What is Judicial Branch Education?
Under the Constitution of the United States, citizens have the right to due process - if accused of a crime, we each have the right to a fair trial, conducted in a court of law by a judge. But how do judges learn everything they need to know about the law, which is constantly changing? How do they know how best to lead their staff in a way that will provide those in court access to due process? They read the law, they talk to each other and share ideas, or they turn to a judicial branch educator.
Last week in Seattle, judges and judicial educators from across the country gathered at the National Association of Judicial Educators (NASJE) and the American Judges Association (AJA) joint conference. Founded in 1975, NASJE sets the bar for judicial branch education and facilitates the sharing of resources among educators in the field. The AJA was founded in 1959 by municipal court judges and now has more than 3,000 members, some international. The AJA’s primary goal is to ensure the effective administration of justice, and the organization achieves its goal by providing judicial education opportunities and bringing current and former judges together to share knowledge.
For the first time, these two organizations met at the same time, which allowed for even more discussion and consideration of the topics on the agenda. Topics that were hit upon during the conference included case management, succession planning, equality and fairness, and how to create engaging curriculum for judges about emerging issues they see in their courts. Judicial leadership - the need for judges to use their platform to bring individuals together in the hope of causing change - was also discussed in depth.
One of the topics that got the most attention was drugs. Just as law enforcement officers, medical professionals and treatment providers nationwide are seeing an increase in illegal drug use and abuse, judges are, too - in their courtrooms. The individual who is arrested at roadside for driving under the influence of drugs will have his day in court, and it will fall to the judge to know what the best course of action for each individual is. Judicial educators are working furiously to help judges learn about the laws in their states, even as the laws change, while judges grapple with what to do to help the people they see, protect the community and upholding the law. As new legislation is enacted at the state level, what judges can do sometimes has to change.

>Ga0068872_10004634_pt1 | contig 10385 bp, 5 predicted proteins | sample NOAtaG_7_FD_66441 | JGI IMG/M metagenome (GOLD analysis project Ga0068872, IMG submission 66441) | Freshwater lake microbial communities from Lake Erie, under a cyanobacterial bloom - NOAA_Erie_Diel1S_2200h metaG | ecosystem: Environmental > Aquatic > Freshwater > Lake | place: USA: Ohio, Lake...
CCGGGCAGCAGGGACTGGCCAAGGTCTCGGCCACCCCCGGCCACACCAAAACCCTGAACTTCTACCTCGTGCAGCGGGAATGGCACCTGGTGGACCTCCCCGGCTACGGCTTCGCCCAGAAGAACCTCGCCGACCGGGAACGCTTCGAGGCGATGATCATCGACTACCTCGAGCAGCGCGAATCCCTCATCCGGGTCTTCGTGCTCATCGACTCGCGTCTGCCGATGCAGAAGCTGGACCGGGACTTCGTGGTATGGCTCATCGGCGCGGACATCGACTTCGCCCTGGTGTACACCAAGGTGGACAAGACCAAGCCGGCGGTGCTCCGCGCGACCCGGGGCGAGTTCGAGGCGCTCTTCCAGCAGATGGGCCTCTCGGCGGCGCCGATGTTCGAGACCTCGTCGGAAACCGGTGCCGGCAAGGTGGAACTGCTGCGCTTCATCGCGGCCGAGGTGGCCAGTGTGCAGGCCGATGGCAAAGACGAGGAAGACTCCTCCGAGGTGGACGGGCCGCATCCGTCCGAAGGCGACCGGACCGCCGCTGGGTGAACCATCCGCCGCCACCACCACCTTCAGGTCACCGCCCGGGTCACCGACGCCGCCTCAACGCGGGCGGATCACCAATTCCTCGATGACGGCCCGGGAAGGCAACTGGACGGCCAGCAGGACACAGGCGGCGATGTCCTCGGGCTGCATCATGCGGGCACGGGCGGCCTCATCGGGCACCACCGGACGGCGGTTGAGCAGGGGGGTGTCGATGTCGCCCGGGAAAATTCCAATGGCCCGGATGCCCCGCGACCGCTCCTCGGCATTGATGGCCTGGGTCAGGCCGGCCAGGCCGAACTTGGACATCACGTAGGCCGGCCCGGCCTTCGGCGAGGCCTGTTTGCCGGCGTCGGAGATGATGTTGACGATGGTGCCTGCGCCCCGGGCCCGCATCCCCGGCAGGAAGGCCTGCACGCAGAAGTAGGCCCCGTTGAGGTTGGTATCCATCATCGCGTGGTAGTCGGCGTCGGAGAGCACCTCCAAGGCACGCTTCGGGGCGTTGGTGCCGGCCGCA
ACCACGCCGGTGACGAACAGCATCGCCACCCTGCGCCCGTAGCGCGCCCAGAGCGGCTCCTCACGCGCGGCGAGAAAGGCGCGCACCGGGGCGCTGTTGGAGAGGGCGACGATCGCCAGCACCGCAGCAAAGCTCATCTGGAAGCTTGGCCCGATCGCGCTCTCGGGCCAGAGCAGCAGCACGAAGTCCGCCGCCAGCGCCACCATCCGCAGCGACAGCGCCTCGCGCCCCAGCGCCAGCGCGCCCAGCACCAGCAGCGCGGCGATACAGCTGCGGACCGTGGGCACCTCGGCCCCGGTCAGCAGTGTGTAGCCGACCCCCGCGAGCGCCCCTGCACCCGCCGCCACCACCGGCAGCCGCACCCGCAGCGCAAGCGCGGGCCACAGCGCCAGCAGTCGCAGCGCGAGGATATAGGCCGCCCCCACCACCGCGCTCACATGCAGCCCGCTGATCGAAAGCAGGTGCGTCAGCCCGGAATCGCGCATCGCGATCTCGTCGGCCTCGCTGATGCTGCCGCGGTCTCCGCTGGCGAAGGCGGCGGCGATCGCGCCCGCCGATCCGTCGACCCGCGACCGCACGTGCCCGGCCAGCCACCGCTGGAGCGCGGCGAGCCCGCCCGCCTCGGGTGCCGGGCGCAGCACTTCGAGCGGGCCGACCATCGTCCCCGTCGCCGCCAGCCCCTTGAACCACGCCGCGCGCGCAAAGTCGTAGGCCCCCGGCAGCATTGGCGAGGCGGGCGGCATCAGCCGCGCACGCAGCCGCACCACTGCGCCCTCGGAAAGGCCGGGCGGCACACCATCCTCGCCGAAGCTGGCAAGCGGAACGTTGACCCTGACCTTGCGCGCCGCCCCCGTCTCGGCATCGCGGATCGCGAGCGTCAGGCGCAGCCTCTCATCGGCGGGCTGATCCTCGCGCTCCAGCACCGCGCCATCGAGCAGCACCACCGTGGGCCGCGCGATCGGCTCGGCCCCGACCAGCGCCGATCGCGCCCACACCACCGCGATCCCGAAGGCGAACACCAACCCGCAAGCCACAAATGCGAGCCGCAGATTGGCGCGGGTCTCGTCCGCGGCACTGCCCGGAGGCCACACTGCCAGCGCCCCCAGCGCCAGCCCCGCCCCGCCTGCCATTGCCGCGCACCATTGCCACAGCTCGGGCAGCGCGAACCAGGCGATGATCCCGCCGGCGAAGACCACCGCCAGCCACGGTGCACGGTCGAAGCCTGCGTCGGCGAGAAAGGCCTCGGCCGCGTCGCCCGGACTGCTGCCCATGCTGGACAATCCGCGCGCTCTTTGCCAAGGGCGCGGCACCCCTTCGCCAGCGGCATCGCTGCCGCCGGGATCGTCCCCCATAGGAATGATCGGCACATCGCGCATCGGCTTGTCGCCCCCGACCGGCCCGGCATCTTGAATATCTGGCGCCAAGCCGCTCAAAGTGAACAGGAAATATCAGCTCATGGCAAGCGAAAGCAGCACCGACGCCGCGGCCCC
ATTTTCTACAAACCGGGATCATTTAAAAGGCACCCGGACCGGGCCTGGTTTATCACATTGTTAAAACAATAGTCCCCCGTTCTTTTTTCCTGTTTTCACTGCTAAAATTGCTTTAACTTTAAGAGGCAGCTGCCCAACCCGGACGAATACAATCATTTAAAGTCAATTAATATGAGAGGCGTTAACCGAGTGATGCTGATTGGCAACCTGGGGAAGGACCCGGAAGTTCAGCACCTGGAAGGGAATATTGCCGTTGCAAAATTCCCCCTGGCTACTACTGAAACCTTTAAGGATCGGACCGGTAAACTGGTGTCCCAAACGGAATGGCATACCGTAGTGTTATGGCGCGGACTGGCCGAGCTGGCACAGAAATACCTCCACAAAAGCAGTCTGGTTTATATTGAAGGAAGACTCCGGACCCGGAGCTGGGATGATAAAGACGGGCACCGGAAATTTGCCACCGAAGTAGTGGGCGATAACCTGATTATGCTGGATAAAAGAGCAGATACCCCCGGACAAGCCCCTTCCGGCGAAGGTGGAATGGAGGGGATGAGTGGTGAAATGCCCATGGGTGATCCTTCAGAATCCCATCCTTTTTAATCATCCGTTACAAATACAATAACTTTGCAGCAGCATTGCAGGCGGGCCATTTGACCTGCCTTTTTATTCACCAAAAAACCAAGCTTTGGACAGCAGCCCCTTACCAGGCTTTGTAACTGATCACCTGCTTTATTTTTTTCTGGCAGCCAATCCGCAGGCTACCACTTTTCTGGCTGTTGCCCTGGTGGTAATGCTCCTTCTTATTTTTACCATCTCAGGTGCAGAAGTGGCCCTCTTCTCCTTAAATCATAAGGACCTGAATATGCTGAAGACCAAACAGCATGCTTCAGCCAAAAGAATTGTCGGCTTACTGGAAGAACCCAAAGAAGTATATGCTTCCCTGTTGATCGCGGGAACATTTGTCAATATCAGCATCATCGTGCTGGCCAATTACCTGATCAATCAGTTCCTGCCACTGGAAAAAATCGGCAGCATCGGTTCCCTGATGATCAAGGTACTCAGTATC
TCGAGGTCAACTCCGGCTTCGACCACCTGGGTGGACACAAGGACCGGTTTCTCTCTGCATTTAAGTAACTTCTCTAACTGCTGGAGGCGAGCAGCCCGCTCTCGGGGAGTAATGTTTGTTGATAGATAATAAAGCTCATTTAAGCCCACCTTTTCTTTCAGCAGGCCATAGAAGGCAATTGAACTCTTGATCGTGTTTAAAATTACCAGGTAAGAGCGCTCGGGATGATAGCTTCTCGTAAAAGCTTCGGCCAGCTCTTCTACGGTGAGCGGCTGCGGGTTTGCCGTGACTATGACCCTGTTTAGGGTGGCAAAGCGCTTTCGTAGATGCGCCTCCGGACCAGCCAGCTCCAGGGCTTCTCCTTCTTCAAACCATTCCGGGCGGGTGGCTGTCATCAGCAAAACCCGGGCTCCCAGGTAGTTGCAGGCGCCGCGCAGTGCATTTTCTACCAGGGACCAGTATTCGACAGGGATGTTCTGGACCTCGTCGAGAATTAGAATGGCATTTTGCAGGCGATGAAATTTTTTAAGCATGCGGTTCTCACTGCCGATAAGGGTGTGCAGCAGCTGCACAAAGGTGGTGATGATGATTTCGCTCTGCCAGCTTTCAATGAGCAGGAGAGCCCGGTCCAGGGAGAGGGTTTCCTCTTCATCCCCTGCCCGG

Responsibility.org has partnered with NASJE for many years to provide judges and judicial educators resources and training materials to effectively adjudicate DUI cases. In 2014, we produced the second edition of our Hardcore Drunk Driving Judicial Guide with input from our Judicial Education Advisory Panel, which includes several NASJE members. Earlier this year, we launched "Effective Judicial Interventions for Underage Drinking Offenders," a free online course that was developed by the National Center for State Courts. We have also partnered with Suffolk Law School to develop an online course for law school students that will provide them with the tools to prosecute DUI cases, which are often some of the most complicated cases heard in court. The inherently scientific nature of these cases in conjunction with an experienced and organized defense bar can also be intimidating for new lawyers. The course will be available in 2016.
We are honored to be a sponsor of NASJE and help judges and judicial educators as emerging issues come to light and laws change. To learn more about NASJE, visit www.nasje.org.
Devin Burke, Manager, Government Relations and Traffic Safety, joined Responsibility.org in 2011 and immediately became interested in the organization’s many programs and issue areas, especially those related to judicial education.